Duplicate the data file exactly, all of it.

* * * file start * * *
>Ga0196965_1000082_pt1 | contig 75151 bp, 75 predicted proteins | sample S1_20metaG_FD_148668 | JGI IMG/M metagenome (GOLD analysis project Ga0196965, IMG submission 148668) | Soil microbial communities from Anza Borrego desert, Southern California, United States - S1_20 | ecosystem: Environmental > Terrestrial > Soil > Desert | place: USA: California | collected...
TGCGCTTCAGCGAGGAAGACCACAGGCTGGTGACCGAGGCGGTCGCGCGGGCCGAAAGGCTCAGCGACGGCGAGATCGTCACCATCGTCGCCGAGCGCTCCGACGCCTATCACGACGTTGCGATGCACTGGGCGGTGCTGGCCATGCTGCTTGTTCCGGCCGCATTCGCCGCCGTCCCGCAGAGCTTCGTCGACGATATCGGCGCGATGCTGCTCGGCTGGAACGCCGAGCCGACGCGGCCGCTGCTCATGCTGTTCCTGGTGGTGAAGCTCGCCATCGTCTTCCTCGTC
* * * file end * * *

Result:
>Ga0196965_1000082_pt1 | contig 75151 bp, 75 predicted proteins | sample S1_20metaG_FD_148668 | JGI IMG/M metagenome (GOLD analysis project Ga0196965, IMG submission 148668) | Soil microbial communities from Anza Borrego desert, Southern California, United States - S1_20 | ecosystem: Environmental > Terrestrial > Soil > Desert | place: USA: California | collected...
TGCGCTTCAGCGAGGAAGACCACAGGCTGGTGACCGAGGCGGTCGCGCGGGCCGAAAGGCTCAGCGACGGCGAGATCGTCACCATCGTCGCCGAGCGCTCCGACGCCTATCACGACGTTGCGATGCACTGGGCGGTGCTGGCCATGCTGCTTGTTCCGGCCGCATTCGCCGCCGTCCCGCAGAGCTTCGTCGACGATATCGGCGCGATGCTGCTCGGCTGGAACGCCGAGCCGACGCGGCCGCTGCTCATGCTGTTCCTGGTGGTGAAGCTCGCCATCGTCTTCCTCGTC